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Sponge Cities - Green over Gray

Figure 1. Sustainable Green Metropolis (Photo credit. Adobe)


A sponge city is a new urban planning model in China that emphasizes flood management via strengthening green infrastructures instead of purely relying on drainage systems, proposed by Chinese researchers in early 2000 and accepted as a nationwide urban construction policy in 2014.  The “sponge city” initiative was designed to make greater use of lower-impact “nature-based solutions” to better distribute water and improve drainage and storage. 


A Sponge City relies on the installation of additional green areas and replaces concrete with permeable surfaces. These surfaces absorb water during times of rainfall. During peak summer, the water evaporates and cools the city down. Those solutions included the use of permeable asphalt, the construction of new canals and ponds and also the restoration of wetlands, which would not only ease waterlogging but also improve the urban environment.


Many cities, all over the world, are dealing with two seemingly unrelated challenges: flooding and drought. These two issues, however, are not as disconnected as they appear, and California suffered from both simultaneously throughout 2022 and into 2023. Usually, cities suffer from times of high temperatures, exacerbated by urban heat island effects, while at other times they experience high levels of sudden rainfall, with stormwater runoff systems unable to handle the quantities of water. 


As cities expand traditional infrastructure, increased use of asphalt and concrete increases the impervious area, which reduces the space for water to run off or drain away into, and escalates urban heat. Breakneck urbanization has encased vast stretches of land in impermeable concrete, often along banks of major rivers that traditionally served as flood plains. With wetlands paved over and nowhere for surplus water to settle, waterlogging and flooding were commonplace. 


A recent Intergovernmental Panel on Climate Change (IPCC) report said 700 million people already live in areas where rainfall extremes have increased, a number expected to grow as global temperatures rise.


In 2016, flash floods in Nairobi left streets submerged, trees uprooted and buildings in heaps, while Tropical Storm Elsa flooded New York in 2021. Both storms disrupted livelihoods and killed dozens.


An equal benefit of sponge cities is that they can hold more water in rivers, greenery, and soil instead of losing it to evaporation, meaning they are more resilient to drought. sponge cities aim to control and improve urban flooding, water pollution, and microclimates, recycle rainwater resources, and re-instate degraded environments.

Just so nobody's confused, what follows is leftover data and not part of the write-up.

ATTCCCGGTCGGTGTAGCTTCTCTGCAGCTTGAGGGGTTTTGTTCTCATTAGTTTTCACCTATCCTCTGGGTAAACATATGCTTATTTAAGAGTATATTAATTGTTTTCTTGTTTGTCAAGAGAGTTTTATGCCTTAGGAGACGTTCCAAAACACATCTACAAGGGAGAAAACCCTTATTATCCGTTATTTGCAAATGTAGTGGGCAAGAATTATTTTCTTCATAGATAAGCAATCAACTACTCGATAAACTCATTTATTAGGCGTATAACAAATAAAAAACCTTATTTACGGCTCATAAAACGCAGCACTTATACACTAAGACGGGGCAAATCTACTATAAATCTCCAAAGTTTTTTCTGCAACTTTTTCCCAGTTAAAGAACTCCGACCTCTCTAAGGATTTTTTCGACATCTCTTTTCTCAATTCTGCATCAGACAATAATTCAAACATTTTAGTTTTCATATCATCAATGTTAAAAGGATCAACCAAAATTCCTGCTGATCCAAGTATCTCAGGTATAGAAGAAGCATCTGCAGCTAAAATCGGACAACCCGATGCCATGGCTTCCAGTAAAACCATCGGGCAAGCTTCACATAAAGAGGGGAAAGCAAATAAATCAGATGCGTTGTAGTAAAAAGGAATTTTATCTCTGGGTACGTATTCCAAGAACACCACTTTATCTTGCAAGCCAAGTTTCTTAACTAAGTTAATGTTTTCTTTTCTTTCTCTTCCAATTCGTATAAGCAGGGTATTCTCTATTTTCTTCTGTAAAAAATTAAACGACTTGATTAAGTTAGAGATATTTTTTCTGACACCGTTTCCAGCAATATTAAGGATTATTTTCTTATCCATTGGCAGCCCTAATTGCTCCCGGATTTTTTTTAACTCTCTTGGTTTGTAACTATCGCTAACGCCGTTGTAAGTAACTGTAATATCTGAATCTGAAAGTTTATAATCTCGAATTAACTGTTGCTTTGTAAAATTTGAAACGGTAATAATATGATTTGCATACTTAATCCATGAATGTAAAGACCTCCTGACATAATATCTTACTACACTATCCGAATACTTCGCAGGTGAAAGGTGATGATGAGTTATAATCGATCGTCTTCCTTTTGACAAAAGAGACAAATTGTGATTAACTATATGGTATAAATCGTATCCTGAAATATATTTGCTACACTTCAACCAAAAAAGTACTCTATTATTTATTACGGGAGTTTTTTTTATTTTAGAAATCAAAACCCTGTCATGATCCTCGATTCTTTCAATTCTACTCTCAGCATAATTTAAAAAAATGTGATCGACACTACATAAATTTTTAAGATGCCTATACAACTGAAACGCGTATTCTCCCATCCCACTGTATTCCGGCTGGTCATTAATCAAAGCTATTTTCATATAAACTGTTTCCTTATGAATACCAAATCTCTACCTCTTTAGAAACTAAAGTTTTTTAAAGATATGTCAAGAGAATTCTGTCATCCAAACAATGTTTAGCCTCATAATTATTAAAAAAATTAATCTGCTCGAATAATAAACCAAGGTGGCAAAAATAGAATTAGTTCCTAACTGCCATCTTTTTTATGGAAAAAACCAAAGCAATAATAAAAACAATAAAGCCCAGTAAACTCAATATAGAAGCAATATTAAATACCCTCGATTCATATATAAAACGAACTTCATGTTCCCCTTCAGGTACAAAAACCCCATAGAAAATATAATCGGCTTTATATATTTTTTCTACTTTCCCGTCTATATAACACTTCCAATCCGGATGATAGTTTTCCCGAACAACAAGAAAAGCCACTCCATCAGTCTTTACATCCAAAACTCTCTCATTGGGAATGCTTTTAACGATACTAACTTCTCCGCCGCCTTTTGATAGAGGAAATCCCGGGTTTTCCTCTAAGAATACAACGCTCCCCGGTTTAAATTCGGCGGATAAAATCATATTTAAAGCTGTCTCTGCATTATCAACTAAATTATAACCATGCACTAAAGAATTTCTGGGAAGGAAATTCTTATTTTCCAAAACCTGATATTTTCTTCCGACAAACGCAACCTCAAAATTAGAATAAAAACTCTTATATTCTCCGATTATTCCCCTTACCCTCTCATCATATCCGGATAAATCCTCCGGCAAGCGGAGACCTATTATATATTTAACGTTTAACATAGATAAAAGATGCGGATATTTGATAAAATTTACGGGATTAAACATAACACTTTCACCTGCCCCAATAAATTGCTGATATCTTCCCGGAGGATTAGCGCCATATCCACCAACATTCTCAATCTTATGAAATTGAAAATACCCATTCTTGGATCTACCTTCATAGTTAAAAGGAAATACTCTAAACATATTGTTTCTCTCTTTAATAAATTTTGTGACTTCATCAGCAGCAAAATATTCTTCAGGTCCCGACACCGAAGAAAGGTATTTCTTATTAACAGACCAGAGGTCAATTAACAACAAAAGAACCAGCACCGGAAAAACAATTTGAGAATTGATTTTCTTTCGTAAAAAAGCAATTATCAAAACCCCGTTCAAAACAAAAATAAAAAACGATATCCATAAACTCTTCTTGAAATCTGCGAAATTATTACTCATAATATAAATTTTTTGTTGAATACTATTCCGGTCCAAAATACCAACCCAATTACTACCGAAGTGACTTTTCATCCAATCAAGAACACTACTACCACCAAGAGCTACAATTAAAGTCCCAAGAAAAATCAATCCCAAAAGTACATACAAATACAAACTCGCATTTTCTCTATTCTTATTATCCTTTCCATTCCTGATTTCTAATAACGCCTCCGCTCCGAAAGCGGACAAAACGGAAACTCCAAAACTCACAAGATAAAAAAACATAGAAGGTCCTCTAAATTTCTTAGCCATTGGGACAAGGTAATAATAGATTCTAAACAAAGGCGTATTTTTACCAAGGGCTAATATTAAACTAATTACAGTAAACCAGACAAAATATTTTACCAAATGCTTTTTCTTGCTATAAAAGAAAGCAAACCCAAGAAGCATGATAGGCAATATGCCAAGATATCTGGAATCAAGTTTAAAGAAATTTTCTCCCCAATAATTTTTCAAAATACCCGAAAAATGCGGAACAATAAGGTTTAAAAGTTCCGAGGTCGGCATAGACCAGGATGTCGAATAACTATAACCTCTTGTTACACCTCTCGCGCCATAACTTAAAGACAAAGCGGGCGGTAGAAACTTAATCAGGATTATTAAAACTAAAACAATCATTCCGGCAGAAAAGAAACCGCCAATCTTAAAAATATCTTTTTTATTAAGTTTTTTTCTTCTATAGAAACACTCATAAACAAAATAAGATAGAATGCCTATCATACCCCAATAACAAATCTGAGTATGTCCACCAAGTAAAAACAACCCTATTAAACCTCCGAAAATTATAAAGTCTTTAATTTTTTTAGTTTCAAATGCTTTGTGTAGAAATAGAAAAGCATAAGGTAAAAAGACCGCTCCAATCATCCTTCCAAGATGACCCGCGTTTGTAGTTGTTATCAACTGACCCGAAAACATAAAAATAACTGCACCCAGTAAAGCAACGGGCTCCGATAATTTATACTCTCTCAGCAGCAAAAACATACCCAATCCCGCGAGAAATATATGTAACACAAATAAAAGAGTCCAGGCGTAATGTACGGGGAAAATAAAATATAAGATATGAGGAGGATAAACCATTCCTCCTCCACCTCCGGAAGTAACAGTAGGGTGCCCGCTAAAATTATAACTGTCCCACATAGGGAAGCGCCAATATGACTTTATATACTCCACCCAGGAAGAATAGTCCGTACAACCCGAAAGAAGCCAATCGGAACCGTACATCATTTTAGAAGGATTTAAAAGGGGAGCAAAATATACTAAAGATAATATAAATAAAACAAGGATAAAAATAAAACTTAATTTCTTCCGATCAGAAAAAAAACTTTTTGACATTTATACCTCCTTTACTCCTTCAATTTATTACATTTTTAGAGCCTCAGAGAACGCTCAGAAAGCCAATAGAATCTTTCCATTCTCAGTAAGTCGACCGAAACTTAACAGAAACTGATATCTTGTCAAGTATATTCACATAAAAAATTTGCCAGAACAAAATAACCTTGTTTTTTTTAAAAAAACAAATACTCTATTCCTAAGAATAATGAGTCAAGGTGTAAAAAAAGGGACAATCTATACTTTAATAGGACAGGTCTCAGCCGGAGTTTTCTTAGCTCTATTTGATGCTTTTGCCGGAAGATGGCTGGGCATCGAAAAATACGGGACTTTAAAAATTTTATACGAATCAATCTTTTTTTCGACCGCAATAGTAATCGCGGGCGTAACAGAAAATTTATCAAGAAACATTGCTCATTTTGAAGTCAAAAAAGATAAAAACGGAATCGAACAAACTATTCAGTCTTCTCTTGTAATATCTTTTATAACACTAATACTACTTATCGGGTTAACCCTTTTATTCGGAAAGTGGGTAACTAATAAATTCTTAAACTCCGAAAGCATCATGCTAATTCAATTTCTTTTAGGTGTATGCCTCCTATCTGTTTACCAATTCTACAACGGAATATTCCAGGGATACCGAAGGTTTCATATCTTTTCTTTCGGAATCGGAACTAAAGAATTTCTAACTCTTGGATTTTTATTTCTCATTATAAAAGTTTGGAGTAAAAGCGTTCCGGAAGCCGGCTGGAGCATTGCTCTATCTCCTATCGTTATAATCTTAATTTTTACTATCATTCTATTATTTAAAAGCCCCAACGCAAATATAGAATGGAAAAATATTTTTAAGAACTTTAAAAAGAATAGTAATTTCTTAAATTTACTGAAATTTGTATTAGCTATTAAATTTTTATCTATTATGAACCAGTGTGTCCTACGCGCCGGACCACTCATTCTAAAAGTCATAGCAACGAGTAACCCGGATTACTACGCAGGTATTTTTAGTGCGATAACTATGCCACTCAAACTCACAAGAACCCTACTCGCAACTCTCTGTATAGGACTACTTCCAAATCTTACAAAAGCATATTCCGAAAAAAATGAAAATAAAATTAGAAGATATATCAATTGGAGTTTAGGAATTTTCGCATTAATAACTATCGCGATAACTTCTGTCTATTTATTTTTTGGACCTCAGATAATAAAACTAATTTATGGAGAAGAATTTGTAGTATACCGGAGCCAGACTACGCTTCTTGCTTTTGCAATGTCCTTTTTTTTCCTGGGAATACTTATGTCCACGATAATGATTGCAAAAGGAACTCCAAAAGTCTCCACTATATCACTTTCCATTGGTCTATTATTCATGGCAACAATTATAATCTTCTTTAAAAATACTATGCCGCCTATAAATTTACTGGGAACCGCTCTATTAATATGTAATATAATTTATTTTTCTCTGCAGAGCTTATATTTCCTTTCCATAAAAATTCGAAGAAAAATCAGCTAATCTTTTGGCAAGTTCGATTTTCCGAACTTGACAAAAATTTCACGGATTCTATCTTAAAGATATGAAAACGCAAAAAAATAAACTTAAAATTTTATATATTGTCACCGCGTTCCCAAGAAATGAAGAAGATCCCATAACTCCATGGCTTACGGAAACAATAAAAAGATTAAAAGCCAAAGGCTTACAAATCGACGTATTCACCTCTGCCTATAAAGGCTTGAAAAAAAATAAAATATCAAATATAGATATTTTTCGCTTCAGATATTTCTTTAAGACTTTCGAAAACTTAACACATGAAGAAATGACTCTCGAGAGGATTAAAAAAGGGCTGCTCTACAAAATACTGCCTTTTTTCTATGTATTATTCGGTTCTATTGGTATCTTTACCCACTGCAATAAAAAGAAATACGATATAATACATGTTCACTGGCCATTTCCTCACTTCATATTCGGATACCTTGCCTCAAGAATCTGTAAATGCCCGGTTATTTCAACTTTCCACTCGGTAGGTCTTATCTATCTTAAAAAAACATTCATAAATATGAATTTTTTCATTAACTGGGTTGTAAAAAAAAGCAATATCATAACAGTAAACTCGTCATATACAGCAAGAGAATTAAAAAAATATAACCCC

The key features of the sponge city concept- to be environmentally adaptive, systematic and comprehensive, and environmentally friendly- envision urban developments as systems that absorb, store, infiltrate, and purify rainwater. 


However, the concept has its limitations but no real downsides. Even if sponge city measures had been implemented in full, they would have been unable to prevent this year’s disasters. Experts believe sponge city infrastructure can only handle no more than 200 millimeters (7.9 inches) of rain per day.


The Sponge City philosophy is to distribute and retain water at its source, slow down water as it flows away from its source, clean water naturally, and be adaptive to water at the sink when water accumulates – this is in stark contrast to the conventional solution of gray infrastructure, which is to centralize and accumulate water using big reservoirs, speed up the flow by pipes and channelized drains, and fight against water at the end by higher and stronger flood walls and dams. 


Sponge cities aim to promote positive interactions between socio-economic systems within the cityscape and with the urban water cycle to enhance local urban resilience, particularly in the face of increasingly volatile water-related disasters. The theory of Sponge City emphasizes the basic principles of 'based on nature', 'source control', 'local adaption', protecting nature, learning from nature, preserving urban ecological space as much as possible, restoring biodiversity, and creating a beautiful landscape environment. All of this can be realized by achieving natural absorption, natural infiltration, and natural purification. 


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